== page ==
Sure I’m going off topic from this book but if you’re looking for a good Scarecrow story I would recommend giving this chapter a miss and picking up Batman Terror instead.
The Mr. Freeze story doesn’t add much redemption either. Whilst the art is outstanding it’s let down by goofy plot points such as Batman finding a list of names, with some crossed off, at the villain’s hideout. Hmmmm wonder who he will murder next.? It’s moments like this that are glaringly bad and the fact that The Dark Knight leaves Freeze in a fridge waiting for the police to turn up is the cherry on top. This is bad, bad, bad.
Luckily it doesn’t last forever.
The book’s quality really ramps up with the inclusion of Two Face. A story that spans through his career as DA to the monstrous Two Face, it really feels like one of the more developed plots in the book.
I really get the feeling that throughout all of Moench’s work is the theme of revenge. Throughout the book we constantly get characters seeking a path of Vengeance. This mirrors Batman beautifully and there are several team ups that really feel inspired by a sense of seeking justice.
Deadman Don’t Tell No Tells
The stories that wrap up the book are a mixed bag. Whilst ‘The Deadman Connection‘ is enjoyable due to it’s globetrotting and parody of ‘An American Werewolf In London’ there are others that fall flat.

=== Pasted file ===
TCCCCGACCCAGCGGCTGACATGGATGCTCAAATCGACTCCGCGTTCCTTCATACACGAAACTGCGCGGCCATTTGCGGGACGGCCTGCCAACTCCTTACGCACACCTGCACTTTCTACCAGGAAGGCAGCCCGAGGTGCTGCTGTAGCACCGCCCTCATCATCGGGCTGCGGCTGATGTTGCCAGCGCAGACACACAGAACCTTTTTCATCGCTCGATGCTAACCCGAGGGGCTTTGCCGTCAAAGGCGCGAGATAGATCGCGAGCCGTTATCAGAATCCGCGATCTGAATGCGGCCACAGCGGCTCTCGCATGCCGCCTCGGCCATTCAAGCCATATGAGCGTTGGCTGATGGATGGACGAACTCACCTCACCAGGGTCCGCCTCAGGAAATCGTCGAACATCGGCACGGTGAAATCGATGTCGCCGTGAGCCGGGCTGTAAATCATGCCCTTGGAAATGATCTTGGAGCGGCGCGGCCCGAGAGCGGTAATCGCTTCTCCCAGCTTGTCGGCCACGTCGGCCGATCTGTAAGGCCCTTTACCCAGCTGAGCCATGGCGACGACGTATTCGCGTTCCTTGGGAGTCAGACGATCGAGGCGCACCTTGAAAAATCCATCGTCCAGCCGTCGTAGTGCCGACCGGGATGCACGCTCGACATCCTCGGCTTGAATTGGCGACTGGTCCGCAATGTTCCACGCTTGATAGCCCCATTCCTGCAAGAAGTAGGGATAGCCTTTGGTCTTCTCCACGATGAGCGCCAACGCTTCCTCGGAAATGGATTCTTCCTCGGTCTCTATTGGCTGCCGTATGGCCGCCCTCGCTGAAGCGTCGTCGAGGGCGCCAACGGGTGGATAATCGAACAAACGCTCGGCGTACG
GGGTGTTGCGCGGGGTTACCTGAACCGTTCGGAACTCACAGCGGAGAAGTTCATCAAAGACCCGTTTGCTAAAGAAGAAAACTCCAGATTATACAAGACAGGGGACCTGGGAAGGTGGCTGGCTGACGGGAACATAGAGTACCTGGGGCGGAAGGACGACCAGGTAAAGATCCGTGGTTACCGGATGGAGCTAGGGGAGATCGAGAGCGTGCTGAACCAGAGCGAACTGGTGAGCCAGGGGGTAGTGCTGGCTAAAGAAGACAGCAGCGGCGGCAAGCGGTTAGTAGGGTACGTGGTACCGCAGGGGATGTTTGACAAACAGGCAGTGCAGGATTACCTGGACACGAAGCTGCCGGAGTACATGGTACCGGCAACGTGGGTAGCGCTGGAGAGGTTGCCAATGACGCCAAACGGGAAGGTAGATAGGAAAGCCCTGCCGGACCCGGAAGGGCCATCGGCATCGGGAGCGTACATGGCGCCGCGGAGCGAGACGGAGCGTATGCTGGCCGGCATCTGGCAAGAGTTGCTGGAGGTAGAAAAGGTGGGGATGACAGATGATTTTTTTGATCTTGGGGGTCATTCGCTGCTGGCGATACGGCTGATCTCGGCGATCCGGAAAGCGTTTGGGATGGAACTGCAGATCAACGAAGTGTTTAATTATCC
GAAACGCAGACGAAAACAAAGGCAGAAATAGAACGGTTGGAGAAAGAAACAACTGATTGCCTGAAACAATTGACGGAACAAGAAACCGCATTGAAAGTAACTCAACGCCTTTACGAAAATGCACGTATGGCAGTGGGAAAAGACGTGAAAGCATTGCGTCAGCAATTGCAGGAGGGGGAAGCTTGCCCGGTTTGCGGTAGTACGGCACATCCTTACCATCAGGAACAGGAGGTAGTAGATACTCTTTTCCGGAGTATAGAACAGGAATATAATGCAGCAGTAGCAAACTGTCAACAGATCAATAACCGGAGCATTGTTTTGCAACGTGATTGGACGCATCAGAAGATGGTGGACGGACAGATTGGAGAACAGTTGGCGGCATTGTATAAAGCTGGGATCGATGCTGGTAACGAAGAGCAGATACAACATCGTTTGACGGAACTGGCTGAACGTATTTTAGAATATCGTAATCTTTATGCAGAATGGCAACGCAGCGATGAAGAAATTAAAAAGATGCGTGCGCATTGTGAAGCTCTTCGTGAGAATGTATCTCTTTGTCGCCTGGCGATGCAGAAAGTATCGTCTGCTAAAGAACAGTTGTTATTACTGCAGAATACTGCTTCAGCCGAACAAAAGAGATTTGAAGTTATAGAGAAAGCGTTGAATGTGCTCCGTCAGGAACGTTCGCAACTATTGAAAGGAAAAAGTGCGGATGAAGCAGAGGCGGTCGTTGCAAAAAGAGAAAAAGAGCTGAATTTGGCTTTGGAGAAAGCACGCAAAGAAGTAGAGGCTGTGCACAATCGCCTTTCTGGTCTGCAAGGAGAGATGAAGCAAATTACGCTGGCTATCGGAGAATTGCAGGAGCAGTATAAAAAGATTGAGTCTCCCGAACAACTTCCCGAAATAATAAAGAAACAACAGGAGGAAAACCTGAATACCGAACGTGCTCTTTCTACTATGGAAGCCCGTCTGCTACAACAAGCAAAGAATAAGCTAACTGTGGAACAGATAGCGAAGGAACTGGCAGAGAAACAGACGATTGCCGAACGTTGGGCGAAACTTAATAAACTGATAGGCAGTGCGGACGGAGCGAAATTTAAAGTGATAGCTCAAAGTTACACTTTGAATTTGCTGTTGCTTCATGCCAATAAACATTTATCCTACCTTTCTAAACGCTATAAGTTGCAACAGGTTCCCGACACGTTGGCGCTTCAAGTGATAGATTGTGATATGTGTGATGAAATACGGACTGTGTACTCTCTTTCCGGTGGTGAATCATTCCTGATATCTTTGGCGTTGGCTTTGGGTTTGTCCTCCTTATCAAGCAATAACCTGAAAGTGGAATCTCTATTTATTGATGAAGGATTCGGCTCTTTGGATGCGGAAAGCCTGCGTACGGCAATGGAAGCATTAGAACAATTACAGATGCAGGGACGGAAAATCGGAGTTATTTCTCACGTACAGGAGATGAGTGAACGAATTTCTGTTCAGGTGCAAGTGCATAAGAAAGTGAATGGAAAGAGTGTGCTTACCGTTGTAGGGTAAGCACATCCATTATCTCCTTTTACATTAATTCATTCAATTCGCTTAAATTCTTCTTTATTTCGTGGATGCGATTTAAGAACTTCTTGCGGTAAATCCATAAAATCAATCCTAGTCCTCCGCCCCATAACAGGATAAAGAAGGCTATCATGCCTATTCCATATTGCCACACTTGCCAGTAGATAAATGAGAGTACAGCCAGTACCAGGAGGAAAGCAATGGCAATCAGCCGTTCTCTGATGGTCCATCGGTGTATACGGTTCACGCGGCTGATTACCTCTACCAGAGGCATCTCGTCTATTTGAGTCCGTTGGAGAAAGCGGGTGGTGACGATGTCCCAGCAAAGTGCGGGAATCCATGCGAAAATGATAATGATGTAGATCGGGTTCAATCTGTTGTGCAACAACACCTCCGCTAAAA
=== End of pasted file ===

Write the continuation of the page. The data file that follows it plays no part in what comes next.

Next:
I really find it difficult to connect with small arcs. Due to length constraints they are unable to fully flesh ideas out and this often leaves them feeling undeveloped or rushed. That’s the main problem that I feel was apparent in all of the final tales. They all had potential but failed to live up to what they could have been due to the space that they had to tell a full arc in.
Like most collections of the sort Batman Doug Moench and Kelley Jones Volume 1 has highs and lows. Without a central storyline throughout their run it’s hard to really feel attached to the work. I’m sure that on it’s own every story would have been enjoyable to read but as a collection it is too inconsistent to really recommend. Perhaps I’m being overly harsh, the art is breath taking and there are several moments within that really help to define the character in new and interesting ways. However, it would be difficult to suggest that anyone other than a hardcore fan pick this up.
And for that reason it gets a…
Leave a comment whether you agree with my ranking or not.